Ed Boyden - How to grow wires and tiny plates
Liquid processing method developed at
MIT can control the shapes of nanowires
and produce complete electronic devices.
David L. Chandler, MIT News Office
July 14, 2011
Researchers at MIT have found a way to grow
submicroscopic wires in water with great precision,
using a method that makes it possible to produce
entire electronic devices through a liquid-based
The team demonstrated the technique, called
hydrothermal synthesis, by producing a functional
light-emitting diode (LED) array made of zinc oxide
nanowires in a microfluidic channel. They were able
to do so on a lab bench under relatively benign
conditions: essentially using a syringe to push
solution through a capillary tube one-tenth of a
millimeter wide, without expensive semiconductor
manufacturing processes and facilities.
Unlike larger structures, with nanomaterials — those with dimensions measured in nanometers, or billionths of a
meter — differences in shape can lead to dramatic differences in behavior. "For nanostructures, there’s a
coupling between the geometry and the electrical and optical properties," explains Brian Chow PhD ’08, co-author
of a paper describing the results that was published July 10 in the journal Nature Materials. "Being able to
rationally tune the geometry is very powerful because you can, in turn, tune the functional properties." The system
Chow and his colleagues developed can precisely control the aspect ratio (the ratio of length to width) of the
nanowires to produce anything from flat plates to long, thin wires.
There are other ways of making such nanowires, says Chow, who did this work as a postdoc at MIT. "People
have demonstrated good control over the morphology of wires by other means, particularly at much higher
temperatures or in organic solvents. But to be able to do this in water under these low-temperature conditions is
attractive" because it may make it easier to manufacture such devices on flexible polymers and plastics, he says.
Control over the shapes of the wires has until now been largely a trial-and-error process. "We were trying to find
out what is the controlling factor," explains Jaebum Joo PhD '10, now a senior research scientist at Dow
Chemical Co., who was the lead author of the paper.
The key turns out to be the electrostatic properties of the zinc oxide material as it grows from a solution, they
found. The ions of different compounds, when added to the solution, attach themselves electrostatically only to
certain parts of the wire — just to the sides, or just to the ends — inhibiting the wire’s growth in those directions.
The amount of inhibition depends on the specific properties of the added compounds.
While this work was done with zinc oxide nanowires — a promising material that is being widely studied by
researchers — the MIT scientists believe the method they developed for controlling the shape of the wires "can
be expanded to different material systems," Joo says, perhaps including titanium dioxide, which is being
investigated for devices such as solar cells. Because the benign assembly conditions allow the material to be
grown on plastic surfaces, he says, it might enable the development of flexible display panels, for example.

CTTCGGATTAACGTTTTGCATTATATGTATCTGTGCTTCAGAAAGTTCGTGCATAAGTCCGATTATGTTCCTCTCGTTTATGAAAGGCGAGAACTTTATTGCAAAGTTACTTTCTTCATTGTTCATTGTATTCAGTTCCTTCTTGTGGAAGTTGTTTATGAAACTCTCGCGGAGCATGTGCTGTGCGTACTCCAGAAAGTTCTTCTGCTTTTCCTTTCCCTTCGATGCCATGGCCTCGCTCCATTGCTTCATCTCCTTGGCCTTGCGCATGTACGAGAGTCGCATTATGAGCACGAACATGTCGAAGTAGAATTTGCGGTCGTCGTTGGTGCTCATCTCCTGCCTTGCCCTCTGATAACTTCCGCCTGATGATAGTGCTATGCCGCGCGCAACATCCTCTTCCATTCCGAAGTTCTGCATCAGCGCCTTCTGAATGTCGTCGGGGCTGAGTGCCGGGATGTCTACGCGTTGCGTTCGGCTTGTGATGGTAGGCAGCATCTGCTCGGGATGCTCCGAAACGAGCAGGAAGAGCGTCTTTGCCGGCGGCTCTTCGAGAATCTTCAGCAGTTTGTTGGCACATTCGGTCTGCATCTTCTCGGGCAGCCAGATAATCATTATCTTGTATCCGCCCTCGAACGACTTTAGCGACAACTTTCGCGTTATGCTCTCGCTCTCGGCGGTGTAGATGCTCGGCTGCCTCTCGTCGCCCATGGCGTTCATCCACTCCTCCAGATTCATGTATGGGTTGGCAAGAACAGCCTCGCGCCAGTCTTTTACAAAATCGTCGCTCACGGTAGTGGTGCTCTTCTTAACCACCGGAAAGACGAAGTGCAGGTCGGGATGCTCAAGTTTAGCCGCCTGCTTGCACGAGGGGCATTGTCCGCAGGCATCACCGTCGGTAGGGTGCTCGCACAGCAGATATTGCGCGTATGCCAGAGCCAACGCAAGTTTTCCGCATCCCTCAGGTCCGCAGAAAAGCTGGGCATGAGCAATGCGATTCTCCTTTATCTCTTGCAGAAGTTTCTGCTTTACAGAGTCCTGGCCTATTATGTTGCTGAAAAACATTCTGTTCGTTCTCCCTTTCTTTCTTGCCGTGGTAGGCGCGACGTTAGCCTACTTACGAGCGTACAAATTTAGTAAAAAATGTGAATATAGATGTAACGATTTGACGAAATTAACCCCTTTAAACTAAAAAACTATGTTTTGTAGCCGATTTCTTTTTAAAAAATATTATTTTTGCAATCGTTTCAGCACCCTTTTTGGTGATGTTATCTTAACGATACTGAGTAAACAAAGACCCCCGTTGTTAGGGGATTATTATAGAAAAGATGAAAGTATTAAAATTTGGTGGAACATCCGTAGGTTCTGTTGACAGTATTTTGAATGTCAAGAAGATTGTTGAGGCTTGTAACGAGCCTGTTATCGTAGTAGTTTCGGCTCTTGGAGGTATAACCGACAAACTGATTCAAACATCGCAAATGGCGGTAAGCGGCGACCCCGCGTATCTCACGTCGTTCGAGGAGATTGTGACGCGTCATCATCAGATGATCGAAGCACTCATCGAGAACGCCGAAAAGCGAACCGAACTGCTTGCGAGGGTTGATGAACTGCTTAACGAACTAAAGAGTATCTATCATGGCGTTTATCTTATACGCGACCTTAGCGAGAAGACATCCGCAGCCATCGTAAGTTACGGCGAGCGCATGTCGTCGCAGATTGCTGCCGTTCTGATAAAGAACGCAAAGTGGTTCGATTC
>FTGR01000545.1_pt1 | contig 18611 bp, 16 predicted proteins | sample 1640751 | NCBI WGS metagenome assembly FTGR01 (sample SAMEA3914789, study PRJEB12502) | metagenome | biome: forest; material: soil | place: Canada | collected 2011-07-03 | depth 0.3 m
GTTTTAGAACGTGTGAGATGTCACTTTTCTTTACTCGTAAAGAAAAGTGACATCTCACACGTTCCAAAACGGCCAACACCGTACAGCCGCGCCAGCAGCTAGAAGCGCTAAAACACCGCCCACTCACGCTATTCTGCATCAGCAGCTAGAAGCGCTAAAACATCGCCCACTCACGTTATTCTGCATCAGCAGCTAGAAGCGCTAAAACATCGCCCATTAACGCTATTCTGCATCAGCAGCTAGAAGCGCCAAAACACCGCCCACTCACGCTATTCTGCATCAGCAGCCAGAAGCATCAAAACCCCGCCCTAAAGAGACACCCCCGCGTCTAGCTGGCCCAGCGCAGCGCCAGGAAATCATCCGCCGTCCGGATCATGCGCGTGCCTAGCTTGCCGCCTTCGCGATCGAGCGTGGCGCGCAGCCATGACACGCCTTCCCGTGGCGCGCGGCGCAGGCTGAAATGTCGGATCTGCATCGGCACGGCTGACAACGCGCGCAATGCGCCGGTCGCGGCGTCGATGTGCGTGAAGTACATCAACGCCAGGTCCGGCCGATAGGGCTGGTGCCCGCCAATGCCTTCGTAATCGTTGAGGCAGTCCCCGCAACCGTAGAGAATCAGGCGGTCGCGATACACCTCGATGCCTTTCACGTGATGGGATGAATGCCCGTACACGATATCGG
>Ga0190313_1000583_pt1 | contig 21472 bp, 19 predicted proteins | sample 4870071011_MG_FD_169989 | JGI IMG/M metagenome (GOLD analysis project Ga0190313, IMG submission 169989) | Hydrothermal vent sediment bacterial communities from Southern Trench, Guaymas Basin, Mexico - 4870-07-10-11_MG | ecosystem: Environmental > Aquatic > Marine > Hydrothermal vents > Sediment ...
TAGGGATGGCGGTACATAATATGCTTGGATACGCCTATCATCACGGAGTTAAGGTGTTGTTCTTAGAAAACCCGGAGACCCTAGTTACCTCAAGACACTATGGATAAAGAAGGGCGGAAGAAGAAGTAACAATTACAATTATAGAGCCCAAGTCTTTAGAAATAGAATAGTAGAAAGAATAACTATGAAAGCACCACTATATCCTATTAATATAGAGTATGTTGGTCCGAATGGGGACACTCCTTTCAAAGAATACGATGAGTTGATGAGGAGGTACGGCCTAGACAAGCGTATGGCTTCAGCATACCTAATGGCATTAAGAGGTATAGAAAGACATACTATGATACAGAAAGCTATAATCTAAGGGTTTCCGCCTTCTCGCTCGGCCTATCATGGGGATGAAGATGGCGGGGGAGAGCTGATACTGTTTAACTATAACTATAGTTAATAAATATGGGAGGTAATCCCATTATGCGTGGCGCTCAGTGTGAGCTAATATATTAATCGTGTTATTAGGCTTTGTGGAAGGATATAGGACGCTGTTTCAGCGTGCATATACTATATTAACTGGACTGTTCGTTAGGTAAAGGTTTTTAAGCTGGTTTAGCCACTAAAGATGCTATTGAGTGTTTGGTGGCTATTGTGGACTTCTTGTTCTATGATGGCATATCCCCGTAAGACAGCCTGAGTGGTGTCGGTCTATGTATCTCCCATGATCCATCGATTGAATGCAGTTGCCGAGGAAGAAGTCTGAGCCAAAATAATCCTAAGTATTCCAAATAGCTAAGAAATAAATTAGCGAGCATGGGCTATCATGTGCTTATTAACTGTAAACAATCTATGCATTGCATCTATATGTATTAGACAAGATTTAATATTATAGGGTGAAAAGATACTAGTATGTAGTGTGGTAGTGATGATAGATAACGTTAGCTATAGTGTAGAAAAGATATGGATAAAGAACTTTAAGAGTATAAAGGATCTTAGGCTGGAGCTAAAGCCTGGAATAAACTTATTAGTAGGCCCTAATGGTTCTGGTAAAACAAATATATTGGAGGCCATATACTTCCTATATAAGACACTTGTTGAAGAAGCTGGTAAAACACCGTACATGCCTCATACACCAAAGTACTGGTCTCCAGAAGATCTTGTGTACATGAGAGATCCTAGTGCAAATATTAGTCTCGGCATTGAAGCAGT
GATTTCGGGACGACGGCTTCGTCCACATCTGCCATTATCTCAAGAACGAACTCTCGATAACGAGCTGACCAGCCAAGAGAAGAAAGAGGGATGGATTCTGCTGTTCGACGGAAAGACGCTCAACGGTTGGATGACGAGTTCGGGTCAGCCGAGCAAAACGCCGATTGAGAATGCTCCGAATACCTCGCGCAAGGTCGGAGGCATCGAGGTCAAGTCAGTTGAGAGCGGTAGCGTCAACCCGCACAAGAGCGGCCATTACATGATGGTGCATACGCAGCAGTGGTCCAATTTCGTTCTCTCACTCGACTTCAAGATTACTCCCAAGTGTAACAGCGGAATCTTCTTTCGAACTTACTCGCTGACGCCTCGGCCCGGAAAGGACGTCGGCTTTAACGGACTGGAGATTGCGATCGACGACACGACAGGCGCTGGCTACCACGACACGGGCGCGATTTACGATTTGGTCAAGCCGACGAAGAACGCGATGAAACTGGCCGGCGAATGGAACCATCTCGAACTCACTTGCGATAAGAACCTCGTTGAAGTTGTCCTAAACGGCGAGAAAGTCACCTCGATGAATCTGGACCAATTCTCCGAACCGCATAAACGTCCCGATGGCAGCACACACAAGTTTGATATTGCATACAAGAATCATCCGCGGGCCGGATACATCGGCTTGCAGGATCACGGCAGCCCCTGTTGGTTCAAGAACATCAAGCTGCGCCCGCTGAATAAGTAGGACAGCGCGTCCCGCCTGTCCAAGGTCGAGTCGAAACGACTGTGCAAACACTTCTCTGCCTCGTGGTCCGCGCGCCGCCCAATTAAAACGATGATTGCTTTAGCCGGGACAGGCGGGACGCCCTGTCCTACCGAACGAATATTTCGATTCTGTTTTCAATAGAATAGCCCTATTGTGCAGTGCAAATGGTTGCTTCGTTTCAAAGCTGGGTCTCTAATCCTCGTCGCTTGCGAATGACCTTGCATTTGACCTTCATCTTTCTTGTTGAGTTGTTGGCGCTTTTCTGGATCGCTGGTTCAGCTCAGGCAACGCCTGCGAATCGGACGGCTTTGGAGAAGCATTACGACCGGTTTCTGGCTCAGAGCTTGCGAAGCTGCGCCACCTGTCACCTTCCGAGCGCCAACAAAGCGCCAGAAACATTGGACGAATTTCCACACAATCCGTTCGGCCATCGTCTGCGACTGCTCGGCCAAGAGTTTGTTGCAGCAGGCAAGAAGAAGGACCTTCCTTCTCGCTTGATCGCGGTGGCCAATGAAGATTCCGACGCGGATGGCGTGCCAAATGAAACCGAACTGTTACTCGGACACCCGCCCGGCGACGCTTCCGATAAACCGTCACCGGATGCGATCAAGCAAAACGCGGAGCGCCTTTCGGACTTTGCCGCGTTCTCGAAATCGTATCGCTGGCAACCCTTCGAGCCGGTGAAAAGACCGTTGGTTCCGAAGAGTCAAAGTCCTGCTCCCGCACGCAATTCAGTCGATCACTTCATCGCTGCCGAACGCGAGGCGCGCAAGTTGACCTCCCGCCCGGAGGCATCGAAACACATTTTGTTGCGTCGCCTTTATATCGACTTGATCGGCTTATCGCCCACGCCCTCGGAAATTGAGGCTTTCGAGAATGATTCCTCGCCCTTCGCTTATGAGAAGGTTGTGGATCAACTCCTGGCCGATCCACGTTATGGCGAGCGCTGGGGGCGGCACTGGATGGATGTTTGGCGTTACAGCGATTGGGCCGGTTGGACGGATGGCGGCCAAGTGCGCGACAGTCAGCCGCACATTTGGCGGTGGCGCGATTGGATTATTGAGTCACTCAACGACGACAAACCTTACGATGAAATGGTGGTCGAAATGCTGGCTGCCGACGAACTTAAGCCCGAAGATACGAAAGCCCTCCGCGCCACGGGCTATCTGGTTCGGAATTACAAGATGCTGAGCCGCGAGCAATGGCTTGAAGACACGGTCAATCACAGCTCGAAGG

But there are also many potential applications using the zinc oxide material itself, including the production of
How to grow wires and tiny plates batteries, sensors and optical devices. And the processing method has "the potential for large-scale manufacturing," Joo says.
The team also hopes to be able to use the method to make "spatially complex devices from the bottom up, out of
biocompatible polymers," Joo adds. These could be used, for example, to make tiny devices that could be
implanted in the brain to provide high-resolution, long-term sensing and stimulation.
Manu Prakash PhD '08, now an assistant professor of bioengineering at Stanford University, says this was a
very interdisciplinary project that emerged when he (studying applied physics), Joo (studying nanomaterials) and
Chow (in applied chemistry) were close friends in graduate school and began discussing better ways to
manufacture electronic circuits. "We began talking about how our different fields affected this one problem,"
They talked about the inefficiency of present methods, where electronic circuits are first built, then packaged, and
finally tested. They realized, he says, that "all these things could be done in one shot," and that's what they were
able to demonstrate in the work described in this paper: The microfluidic device used for processing became the
final packaging of the device, and testing was carried out continuously through the manufacturing process. "It's a
bottom-up way of thinking about it," Prakash says. "The packaging is part of the way they’re synthesized."
Christopher Murray, University Professor of Chemistry and Materials Science and Engineering at the University
of Pennsylvania, calls this paper a "valuable contribution." Murray, who was not involved in this research, adds: "We are seeing a convergence right now, and it will really change our understanding of nanomaterials synthesis
and systems integration." This paper, he says, is "a very nice piece of work."
The research was carried out with Media Lab associate professors Edward Boyden and Joseph Jacobson, and
was funded by the MIT Center for Bits and Atoms, the MIT Media Lab, the Korea Foundation for Advanced
Studies, Samsung Electronics, the Harvard Society of Fellows, the Wallace H. Coulter Early Career Award, the
NARSAD Young Investigator Award, the National Science Foundation and the NIH Director’s New Innovator